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Learning and Cognitive Development

How children think and learn: research articles

When Your Child’s New Friend is Imaginary

NYU Child Study Center

3 year old Anna with her imaginary friendMany young children, particularly those between the ages of 3 and 5 years, develop imaginary friends.  Children this age are typically beginning to decipher the boundaries between fantasy and reality, and their “new” imagined friends are part of this process. 

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New Study Indicates Long-term Benefits of Early Education

Story time at Lakeside PreschoolScience Daily

A new study conducted by researchers at Columbia University’s Mailman School of Public Health examines the impact of intensive early education programs on the health and health behaviors of low-income children.  The study used data from the well-known Carolina Abededarian Project (ABC), a randomized control study that enrolled 111 infants in the 1970s and continued to follow them through age 21.

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The Foundations of Lifelong Health are Built in Early Childhood

17 month old CameronCenter on the Developing Child  Harvard University

This topic, available in both PDF and video formats,  explores the impact of healthy development in the earliest weeks and years of life.  Postive early experiences can shape and strengthen developing biological systems which in turn can lead to a healthier and more productive life in adulthood. 

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Children’s Emotional Development is Built into the Architecture of Their Brains

Center on the Developing Child  Harvard University

Wyatt and MomA growing body of scientific evidence demonstrates that emotional development begins early in life and is closely connected with the emergence of cognitive, language and social skills. Early emotional development lays the foundation for later academic performance, mental health and the capacity to form successful relationships.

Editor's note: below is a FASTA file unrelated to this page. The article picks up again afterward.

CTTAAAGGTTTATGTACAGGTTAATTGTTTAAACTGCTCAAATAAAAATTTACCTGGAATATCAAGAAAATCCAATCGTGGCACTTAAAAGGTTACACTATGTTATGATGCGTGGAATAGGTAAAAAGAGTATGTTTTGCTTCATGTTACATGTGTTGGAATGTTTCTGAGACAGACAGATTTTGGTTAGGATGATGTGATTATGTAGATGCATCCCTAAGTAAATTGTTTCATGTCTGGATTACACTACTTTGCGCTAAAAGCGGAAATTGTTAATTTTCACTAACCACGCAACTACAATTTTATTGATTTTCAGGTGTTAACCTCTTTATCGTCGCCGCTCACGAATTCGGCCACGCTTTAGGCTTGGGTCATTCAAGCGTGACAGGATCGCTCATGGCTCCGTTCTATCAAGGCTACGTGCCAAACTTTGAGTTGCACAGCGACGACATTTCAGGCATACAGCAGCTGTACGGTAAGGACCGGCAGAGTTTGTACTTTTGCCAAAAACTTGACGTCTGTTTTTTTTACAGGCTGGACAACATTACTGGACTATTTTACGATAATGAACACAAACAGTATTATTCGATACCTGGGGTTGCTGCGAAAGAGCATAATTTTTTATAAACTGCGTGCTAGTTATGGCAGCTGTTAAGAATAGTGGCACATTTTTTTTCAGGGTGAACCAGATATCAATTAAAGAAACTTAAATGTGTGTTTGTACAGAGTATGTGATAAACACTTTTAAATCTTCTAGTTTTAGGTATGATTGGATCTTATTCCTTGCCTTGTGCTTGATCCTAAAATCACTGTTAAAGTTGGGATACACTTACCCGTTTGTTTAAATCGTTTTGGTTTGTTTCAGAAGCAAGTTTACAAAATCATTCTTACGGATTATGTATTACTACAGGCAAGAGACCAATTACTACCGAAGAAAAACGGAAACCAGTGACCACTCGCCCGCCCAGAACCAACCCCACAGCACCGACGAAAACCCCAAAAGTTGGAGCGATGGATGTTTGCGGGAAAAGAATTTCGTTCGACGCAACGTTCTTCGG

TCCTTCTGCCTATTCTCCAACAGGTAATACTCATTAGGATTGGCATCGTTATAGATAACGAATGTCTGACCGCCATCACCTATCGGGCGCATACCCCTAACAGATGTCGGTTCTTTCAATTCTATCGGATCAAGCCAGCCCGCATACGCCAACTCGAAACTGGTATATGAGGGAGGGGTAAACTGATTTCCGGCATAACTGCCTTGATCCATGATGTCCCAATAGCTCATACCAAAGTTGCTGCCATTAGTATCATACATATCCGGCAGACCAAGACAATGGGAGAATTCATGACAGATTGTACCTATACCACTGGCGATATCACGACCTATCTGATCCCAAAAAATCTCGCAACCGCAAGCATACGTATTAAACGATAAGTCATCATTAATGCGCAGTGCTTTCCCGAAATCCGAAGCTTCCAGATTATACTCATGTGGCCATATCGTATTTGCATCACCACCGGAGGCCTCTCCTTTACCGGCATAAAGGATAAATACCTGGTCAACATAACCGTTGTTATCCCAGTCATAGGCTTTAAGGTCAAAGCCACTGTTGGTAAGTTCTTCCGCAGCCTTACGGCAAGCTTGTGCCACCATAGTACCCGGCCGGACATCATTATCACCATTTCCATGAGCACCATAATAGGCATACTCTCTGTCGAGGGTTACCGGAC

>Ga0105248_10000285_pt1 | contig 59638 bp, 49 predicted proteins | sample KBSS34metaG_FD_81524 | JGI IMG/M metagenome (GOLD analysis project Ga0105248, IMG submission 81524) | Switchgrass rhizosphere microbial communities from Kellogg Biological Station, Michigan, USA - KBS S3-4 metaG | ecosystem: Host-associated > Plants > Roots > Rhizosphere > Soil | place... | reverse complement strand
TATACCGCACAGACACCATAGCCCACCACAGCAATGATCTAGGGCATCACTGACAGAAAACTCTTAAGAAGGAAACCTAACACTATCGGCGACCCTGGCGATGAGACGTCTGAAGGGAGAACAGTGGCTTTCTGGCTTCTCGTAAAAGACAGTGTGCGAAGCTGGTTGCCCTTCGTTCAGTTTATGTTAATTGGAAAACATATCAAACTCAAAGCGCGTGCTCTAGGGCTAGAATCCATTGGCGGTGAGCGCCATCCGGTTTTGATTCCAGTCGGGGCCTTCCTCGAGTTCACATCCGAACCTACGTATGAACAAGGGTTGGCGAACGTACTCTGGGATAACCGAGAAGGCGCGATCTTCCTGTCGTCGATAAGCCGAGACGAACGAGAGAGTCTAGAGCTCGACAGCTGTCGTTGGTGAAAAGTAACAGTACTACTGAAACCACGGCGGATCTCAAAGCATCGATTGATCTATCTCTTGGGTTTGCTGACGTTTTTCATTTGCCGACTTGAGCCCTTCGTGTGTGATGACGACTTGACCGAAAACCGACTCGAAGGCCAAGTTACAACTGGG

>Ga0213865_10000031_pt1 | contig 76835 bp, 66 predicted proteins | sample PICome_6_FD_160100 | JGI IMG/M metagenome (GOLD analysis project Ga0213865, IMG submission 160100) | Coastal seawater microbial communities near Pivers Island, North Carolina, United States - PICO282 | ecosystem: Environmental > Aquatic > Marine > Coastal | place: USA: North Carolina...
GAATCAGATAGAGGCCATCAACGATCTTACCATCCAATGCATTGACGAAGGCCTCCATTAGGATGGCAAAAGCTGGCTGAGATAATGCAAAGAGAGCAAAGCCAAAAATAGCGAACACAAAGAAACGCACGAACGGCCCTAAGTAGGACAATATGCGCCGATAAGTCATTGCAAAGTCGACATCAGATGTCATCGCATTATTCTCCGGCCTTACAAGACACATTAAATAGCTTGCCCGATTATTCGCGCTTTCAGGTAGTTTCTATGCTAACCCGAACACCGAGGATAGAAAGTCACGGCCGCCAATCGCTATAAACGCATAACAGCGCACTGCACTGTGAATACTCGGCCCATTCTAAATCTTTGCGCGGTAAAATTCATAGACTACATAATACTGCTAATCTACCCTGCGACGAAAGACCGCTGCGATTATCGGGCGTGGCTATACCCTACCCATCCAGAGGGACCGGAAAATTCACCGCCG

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The Science of Early Childhood Development

Center on the Developing Child  Harvard University

Kaili and MomThis edition of the InBrief* series addresses basic concepts of early childhood development, established over decades of neuroscience and behavioral research, which help illustrate why child development—particularly from birth to five years—is a foundation for a prosperous and sustainable society.

* InBrief is a three-part series that offers short summaries of the scientific presentations given at the National Symposium on Early Childhood Science and Policy in June 2008.

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The Timing and Quality of Early Experiences Combine to Shape Brain Architecture

Center on the Developing Child  Harvard University

Takumi and dadThe foundations of brain architecture are established early in life through a continuous series of dynamic interactions in which environmental conditions and personal experiences have a significant impact on how genetic predispositions are expressed. Because specific experiences affect specific brain circuits during specific developmental stages—referred to as sensitive periods— it is vitally important to take advantage of these early opportunities in the developmental building process.

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Excessive Stress Disrupts the Architecture of the Developing Brain

Center on the Developing Child  Harvard University

StressScience tells us that experiences early in life may have long-term consequences for a child’s learning, behavior and both physical and mental health.

Some types of “positive stress” in a child’s life (overcoming the challenges and frustrations of learning a new, difficult task, for instance) can be beneficial. On the other hand, severe, uncontrollable, chronic adversity (defined as “toxic stress” ) can produce detrimental effects on developing brain architecture as well as on the chemical and physiological systems that help an individual adapt to stressful events.

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Children Develop in an Environment of Relationships

Center on the Developing Child  Harvard University 

Mateo and parentsNew research shows the critical impact of a child’s “environment of relationships” on developing brain architecture during the first months and years of life. We have long known that interactions with parents, caregivers and other adults are important in a child’s life, but new evidence shows that these relationships actually shape brain circuits and lay the foundation for later developmental outcomes, from academic performance to mental health and interpersonal skills.

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